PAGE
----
In the December issue of Men’s Health, writer Laura Beil dives deep into the tragic case of Eddie Routh, the Marine Corps vet who shot to death American Sniper hero Chris Kyle, who tried to help him with his PTSD (Routh killed Chad Littlefield, a friend of Kyle’s, too). The story is not on the magazine’s website yet; I bought the Kindle Single version, The Enemy Within, for $1.99, and I’m glad I did. What a terrible tale it tells, and what an urgent problem that our politicians ought to be working hard to solve. But it’s a problem that is going to be extremely hard to solve because, well, here’s Beil:

Each day, on average, 22 returning soldiers commit suicide, according to a VA report issues dearly this year. But here is the paradox: The government is in fact pouring record funding into treating post-traumatic stress disorder (PTSD) — $432 million projected this year, up 40 percent just from 2009. To help explain why a disturbing number of veterans still fall through the cracks, some experts offer and explanation as unpopular as it is politically radioactive: Clinics are clogged with too many veterans who don’t need to be there, siphoning resources from those, like Eddie, who do.

One VA physician testified that some of her patients are only marginally ill, but because there’s nowhere else in the mental health system for them to go, they’re stuck with the VA. More:

Others may not have a motivation to improves because their income depends on staying sick, says Michael Archuleta, M.D., J.D., a physician who now works as an attorney in Austin. He makes his living off the VA’s failings, suing on behalf of injured and neglected veterans. “When you’re getting paid to have a disability, that disability is less likely to be going away.” He says the VA is striving to bring mental health care to everyone who needs it. But when the philosophy “incentivizes sickness,” as he calls it, the patients who should be getting better, or shouldn’t be there at all, put the entire system at risk of becoming jaundiced and unable to serve the ones who need it most.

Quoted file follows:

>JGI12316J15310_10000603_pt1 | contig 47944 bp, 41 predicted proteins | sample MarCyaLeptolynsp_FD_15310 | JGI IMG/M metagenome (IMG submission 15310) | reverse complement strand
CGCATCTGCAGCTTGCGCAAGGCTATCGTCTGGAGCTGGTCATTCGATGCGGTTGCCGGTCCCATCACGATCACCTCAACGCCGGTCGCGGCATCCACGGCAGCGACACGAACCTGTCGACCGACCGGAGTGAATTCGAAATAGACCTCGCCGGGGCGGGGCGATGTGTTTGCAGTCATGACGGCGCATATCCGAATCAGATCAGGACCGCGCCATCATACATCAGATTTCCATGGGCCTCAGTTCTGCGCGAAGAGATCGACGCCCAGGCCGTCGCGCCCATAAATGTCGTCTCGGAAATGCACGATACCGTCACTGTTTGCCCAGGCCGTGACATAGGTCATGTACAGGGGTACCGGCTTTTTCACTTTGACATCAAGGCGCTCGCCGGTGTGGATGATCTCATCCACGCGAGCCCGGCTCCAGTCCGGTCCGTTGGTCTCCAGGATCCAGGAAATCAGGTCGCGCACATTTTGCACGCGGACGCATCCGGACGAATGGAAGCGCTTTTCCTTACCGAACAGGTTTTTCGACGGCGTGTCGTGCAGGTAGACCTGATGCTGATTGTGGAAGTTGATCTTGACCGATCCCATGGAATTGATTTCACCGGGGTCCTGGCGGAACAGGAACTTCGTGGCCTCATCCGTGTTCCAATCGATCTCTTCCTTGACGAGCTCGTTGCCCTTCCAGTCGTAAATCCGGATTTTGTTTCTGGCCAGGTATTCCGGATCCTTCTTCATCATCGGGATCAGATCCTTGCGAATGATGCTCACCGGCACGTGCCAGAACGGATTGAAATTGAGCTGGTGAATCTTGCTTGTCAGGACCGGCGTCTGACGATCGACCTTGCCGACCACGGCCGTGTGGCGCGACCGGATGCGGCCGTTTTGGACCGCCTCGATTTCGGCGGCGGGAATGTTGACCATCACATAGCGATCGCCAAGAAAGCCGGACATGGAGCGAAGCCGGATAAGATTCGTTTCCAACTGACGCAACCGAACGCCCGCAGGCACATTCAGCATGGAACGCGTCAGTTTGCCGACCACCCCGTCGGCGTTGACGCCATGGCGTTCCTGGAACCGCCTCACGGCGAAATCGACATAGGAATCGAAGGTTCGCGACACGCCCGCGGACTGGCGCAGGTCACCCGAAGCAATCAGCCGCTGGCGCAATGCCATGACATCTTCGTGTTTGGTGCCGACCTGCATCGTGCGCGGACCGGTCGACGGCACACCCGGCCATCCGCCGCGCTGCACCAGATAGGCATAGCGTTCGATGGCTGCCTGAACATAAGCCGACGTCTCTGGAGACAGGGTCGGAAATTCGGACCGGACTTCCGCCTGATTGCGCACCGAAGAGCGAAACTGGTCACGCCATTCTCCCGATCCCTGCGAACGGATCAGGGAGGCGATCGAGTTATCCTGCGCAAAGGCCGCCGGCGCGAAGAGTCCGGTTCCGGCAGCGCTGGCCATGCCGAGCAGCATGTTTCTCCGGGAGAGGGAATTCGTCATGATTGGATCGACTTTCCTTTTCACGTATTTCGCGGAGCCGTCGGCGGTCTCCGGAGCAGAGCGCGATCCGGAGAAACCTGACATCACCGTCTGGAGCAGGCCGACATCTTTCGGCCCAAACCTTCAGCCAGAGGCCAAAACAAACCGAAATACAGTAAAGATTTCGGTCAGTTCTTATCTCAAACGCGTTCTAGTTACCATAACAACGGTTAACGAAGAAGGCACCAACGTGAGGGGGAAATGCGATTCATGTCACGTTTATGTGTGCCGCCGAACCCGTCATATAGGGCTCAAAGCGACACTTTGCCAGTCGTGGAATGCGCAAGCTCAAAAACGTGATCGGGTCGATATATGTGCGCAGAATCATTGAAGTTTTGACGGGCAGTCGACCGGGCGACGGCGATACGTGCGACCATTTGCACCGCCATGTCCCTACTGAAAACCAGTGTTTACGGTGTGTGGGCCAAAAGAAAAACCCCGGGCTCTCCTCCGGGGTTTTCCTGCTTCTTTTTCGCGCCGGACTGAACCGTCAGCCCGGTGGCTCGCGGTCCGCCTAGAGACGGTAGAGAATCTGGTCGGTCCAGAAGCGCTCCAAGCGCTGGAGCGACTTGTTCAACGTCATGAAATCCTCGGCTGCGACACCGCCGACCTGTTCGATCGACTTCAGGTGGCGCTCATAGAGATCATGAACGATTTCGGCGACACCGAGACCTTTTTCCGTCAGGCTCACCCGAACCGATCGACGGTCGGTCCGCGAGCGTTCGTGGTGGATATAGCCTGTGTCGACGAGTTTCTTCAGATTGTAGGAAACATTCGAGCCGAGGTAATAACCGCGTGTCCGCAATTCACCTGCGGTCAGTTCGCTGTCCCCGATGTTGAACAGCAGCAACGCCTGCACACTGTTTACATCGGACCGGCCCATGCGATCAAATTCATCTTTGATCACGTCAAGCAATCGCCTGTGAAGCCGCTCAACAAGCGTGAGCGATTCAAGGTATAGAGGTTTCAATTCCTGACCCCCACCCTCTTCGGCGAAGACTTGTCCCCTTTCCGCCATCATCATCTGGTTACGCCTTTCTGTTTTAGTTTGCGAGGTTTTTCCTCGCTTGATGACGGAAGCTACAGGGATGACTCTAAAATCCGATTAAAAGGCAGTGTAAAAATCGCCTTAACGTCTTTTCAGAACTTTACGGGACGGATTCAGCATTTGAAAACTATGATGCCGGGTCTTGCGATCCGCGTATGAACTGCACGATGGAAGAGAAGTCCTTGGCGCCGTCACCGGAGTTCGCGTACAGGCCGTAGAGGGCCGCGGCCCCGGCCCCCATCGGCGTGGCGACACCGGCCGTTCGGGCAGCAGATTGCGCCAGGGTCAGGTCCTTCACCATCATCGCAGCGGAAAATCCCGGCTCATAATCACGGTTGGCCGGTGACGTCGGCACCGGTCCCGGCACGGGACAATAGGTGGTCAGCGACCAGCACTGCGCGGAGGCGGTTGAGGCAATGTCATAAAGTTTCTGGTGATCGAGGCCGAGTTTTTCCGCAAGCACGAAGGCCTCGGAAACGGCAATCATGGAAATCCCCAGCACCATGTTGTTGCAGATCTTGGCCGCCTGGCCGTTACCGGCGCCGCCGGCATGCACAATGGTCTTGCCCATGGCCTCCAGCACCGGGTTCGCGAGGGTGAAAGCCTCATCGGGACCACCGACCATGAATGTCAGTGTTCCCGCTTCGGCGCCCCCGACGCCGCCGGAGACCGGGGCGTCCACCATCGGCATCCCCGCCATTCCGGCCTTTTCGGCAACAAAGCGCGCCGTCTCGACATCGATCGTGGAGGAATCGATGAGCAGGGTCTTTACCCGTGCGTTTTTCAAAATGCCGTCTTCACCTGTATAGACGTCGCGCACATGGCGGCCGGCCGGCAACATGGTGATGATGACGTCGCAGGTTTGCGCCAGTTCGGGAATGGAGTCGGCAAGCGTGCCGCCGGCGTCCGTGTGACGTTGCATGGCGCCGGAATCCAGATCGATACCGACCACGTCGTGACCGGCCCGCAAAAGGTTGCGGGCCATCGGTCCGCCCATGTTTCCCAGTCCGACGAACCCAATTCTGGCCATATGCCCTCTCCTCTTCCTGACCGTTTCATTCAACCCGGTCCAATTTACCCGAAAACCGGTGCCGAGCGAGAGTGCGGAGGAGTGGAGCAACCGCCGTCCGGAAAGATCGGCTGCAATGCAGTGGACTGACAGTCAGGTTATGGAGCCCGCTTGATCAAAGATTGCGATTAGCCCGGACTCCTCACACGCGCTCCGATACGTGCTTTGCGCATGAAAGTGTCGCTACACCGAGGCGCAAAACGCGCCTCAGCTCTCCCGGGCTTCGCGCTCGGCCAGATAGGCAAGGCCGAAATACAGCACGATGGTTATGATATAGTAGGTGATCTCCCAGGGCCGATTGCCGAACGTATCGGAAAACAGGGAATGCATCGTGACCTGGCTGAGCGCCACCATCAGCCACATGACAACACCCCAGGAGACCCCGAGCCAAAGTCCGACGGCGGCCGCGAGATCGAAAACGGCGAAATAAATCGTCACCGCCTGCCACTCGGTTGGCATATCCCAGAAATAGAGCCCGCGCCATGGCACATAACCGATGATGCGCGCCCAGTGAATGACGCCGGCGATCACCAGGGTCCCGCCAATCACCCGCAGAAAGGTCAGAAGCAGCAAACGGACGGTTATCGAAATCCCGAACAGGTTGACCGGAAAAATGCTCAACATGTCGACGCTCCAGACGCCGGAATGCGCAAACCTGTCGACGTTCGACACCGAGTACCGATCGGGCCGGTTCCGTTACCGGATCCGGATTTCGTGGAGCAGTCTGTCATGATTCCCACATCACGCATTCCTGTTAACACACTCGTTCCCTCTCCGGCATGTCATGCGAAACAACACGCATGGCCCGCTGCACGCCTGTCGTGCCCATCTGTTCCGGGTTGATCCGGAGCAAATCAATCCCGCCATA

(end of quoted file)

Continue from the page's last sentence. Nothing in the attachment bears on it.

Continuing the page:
The Eddies become buried, it seems. The Routh family makes no excuses for murder, but cope with anger, grief, and profound helplessness over all that has been lost.

I hope you’ll read the whole 8,000-word story The Enemy Within on Kindle Single. There’s no doubt that Eddie Routh killed Chris Kyle. Beil explores everything that led to the shooting, and how Routh came back from his Marine combat service — and service doing disaster relief in Haiti, which messed with his head even worse — a shell of his former self. His long descent into insanity as his family stood by flailing, trying to figure out how to help him, is heartbreaking and infuriating. Chris Kyle got involved at the request of a desperate Mrs. Routh, who didn’t know where else to turn to get her son well.

But: do you want to be the Congressman or Senator who calls on the VA to turn veterans away for being malingerers who are using up resources that ought to be going to worse cases? Do you want to be the one telling some veterans to suck it up and move on so others in greater need can get the help they need under the limitations that exist? Beil points out that the government is spending far more treating vets than it has, but there just aren’t enough specialists to respond to the need.